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Sat, Sept. 26

Williams Ski Area may face changes soon<br>

Left are some of the Pawlicki family members who are entering into a partnership with the Williams Ski Area’s current operators — Laird and Tora Moody — to run the facility. Back row, from left to right, is Aaron Pawlicki, Josh Buchmoyer, Tim Jacobs, Richard Pawlicki, and Michael Pawlicki. In front are Sadie Blood, Chenin Sullivan, Michael Garrett Pawlicki, and Jocelyn Pawlicki. All are employees of the facility in some fashion, except Richard — who is heading up the Pawlicki end of the partnership — and Michael Garrett.

The land the ski area sits on is owned by the United States Forest Service, which in turn contracts out the operation of the business via permits. Those permits have been held for many years by Williams residents Laird and Tora Moody.

Back in June, Richard Pawlicki who, with his family, operates the Twin Mountain Ranch and sawmill in Spring Valley, began milling several hundred trees in the immediate area as part of a deal set up with the Forest Service.

At around the same time, according to Pawlicki, he met with Laird Moody who asked him if he was interested in the operation of the facility.

According to city officials, Pawlicki’s original plan was to purchase the operations of the facility from the Moodys. However, this would have involved securing all-new permits and going through quite a few hoops. The two families then decided a mutual partnership was more efficient.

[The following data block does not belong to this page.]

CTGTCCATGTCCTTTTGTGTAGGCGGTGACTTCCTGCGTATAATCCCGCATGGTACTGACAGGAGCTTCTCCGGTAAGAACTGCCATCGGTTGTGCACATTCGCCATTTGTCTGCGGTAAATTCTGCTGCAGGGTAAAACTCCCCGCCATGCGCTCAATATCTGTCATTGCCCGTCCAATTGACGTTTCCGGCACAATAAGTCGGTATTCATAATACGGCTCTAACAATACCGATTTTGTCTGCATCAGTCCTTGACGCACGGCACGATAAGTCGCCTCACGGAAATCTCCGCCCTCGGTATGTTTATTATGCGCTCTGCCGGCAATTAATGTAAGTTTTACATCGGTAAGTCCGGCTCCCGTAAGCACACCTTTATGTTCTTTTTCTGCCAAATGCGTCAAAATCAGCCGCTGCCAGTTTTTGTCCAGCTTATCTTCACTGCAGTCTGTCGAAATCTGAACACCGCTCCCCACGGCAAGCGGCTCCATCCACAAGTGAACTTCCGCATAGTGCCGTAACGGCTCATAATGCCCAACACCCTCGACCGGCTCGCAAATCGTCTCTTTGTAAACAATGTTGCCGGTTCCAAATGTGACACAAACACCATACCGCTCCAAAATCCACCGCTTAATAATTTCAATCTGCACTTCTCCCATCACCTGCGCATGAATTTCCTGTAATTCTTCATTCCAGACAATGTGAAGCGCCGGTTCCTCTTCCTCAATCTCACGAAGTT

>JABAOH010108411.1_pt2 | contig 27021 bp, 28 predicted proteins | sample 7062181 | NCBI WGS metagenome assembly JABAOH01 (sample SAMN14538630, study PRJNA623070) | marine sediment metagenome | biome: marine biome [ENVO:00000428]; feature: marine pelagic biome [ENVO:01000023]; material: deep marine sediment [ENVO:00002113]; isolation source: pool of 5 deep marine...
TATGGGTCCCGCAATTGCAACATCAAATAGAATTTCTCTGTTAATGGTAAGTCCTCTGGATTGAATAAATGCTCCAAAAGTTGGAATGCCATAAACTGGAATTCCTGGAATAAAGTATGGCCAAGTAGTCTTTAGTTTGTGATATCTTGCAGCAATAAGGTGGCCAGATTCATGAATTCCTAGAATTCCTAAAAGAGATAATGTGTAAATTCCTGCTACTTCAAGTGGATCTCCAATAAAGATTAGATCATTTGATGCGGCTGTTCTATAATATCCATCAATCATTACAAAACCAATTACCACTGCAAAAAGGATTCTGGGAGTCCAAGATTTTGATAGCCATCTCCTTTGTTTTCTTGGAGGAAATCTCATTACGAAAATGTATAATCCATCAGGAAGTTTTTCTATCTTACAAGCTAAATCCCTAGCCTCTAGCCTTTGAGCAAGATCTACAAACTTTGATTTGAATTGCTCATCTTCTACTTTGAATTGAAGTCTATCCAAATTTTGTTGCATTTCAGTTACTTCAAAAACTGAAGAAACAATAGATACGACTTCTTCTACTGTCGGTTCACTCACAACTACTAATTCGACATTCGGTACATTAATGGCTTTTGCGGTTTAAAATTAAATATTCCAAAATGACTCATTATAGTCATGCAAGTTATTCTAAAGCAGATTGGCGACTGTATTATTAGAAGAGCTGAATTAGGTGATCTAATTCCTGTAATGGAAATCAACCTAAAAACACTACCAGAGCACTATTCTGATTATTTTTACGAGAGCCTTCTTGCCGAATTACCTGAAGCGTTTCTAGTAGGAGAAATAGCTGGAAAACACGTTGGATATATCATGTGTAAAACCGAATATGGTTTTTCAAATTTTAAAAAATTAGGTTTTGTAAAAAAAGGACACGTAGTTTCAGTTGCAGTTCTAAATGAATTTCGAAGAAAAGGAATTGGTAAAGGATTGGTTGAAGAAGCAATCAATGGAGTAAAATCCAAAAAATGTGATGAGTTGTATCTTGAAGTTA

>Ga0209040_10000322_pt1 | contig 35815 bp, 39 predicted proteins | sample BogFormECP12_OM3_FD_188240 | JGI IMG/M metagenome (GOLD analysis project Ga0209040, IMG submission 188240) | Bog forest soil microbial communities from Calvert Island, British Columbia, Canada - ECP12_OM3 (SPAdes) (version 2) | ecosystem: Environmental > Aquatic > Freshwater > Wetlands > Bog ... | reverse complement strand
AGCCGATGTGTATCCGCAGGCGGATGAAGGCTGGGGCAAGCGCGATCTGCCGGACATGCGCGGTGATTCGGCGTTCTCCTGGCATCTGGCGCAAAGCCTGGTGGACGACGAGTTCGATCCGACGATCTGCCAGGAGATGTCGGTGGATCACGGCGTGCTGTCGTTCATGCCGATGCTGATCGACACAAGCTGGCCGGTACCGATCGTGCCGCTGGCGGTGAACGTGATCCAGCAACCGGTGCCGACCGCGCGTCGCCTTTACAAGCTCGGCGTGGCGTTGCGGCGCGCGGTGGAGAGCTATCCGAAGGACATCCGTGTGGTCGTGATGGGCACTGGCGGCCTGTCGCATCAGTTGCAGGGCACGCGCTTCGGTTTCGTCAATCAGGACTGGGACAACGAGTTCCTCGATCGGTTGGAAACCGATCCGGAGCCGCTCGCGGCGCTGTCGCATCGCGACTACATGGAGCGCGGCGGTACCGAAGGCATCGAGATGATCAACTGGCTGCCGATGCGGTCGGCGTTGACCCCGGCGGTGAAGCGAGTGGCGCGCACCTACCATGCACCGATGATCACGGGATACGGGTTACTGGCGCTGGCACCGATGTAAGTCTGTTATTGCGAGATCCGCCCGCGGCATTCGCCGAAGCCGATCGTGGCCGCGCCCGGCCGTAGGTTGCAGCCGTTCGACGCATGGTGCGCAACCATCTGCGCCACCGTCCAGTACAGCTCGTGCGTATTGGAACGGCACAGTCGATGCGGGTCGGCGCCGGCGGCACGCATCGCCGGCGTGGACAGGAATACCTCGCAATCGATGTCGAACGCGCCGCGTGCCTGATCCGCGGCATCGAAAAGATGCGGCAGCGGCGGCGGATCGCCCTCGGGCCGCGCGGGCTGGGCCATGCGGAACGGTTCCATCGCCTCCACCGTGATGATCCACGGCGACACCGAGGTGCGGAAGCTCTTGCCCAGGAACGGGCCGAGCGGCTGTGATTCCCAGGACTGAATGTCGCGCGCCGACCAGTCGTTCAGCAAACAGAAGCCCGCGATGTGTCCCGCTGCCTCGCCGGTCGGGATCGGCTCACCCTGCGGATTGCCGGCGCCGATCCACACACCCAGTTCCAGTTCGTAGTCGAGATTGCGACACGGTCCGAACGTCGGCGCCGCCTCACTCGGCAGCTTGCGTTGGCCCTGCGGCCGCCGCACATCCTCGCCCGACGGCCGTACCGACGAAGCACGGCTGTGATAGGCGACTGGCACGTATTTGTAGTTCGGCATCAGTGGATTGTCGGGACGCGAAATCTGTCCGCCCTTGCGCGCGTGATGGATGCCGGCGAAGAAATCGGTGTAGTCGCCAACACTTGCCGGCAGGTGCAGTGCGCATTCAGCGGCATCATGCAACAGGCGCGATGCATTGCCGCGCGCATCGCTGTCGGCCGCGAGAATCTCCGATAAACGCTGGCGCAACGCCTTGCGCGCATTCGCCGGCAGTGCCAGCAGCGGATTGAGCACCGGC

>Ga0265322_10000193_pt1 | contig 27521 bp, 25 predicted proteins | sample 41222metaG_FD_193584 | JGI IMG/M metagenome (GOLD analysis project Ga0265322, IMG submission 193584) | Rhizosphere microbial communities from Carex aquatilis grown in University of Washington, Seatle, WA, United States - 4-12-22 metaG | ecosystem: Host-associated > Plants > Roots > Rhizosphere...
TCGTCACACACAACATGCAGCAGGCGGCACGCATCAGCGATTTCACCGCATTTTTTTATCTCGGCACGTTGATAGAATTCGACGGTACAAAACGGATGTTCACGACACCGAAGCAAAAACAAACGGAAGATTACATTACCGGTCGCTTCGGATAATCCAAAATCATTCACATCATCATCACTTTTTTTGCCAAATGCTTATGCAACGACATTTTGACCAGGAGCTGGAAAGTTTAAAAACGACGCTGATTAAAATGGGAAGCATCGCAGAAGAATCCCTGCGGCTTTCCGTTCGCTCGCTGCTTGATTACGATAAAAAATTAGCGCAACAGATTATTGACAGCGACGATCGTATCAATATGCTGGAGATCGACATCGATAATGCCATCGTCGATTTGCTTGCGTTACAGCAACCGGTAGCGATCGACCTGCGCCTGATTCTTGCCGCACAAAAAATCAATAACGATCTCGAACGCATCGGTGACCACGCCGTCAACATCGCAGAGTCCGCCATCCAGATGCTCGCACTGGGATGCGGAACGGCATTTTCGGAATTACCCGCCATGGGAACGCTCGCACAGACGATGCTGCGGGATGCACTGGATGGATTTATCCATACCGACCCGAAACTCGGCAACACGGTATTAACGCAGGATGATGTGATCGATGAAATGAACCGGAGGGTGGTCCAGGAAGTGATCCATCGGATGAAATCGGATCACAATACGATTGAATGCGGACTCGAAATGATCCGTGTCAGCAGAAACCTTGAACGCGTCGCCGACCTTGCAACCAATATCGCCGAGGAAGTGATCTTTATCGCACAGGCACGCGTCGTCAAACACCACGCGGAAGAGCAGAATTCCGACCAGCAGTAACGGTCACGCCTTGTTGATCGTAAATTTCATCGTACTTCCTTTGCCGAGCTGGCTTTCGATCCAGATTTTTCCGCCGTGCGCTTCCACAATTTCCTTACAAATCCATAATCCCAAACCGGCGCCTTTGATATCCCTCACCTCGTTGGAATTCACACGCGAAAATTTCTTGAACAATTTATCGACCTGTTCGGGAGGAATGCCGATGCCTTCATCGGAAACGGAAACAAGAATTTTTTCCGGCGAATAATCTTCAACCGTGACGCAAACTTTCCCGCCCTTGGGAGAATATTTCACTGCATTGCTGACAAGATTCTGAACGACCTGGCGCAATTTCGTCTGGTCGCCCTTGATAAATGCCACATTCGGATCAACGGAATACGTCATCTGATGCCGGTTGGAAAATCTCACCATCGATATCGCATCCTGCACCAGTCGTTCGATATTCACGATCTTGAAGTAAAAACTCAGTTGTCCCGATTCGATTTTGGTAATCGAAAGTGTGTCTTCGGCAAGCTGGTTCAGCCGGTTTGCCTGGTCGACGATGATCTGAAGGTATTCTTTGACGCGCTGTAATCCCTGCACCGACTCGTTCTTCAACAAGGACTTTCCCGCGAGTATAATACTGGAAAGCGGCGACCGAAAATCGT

“It was pretty evident we’d be able to work together,” Pawlicki said, adding that four of his sons — Danny, Aaron, Michael, and Brian — are already working there or had worked there at one time.

Pawlicki says most of the negotiations are complete, contracts have been submitted, and that the two parties are waiting for the results of an Environmental Impact Study the Forest Service is doing for the Arizona Snowbowl in Flagstaff. Those results will determine how easy or difficult it may be for the Williams Ski Area to have its own EIS completed in regards to future upgrades.

Changes ski lovers may see in the next few years include artificial snow and the addition of actual chair lifts for the facility, which currently uses a tow rope for beginners and a poma lift for more advanced skiers.

“That’s our purpose is to improve the ski area,” Pawlicki said.

All-day lift tickets are $27 for adults, $20 for juniors and those who just want to romp around in the snow can make use of the facility’s large tubing hill for $7. Innertubes are provided free of charge.

Lessons are available for $19 per person in 10:30 a.m. and1:30 p.m. group sessions, or individuals can get ski/snowboard lesson packages for anywhere from $45-$55.

The Williams Ski Area also serves up hot food from their kitchen with everything from hot chocolate to grilled cheese sandwiches.

In past years, the ski area has only been able to remain open for a few weeks during the winter months due to drought conditions. In a season of “normal” precipitation — meaning 75-150 inches of snowfall — the facility may be able to operate all the way into March or April, and since weather experts are predicting increased moisture for the winter, people might be able to ski right into spring.

For more information or current ski conditions, contact the Williams Ski Area at 635-9330.

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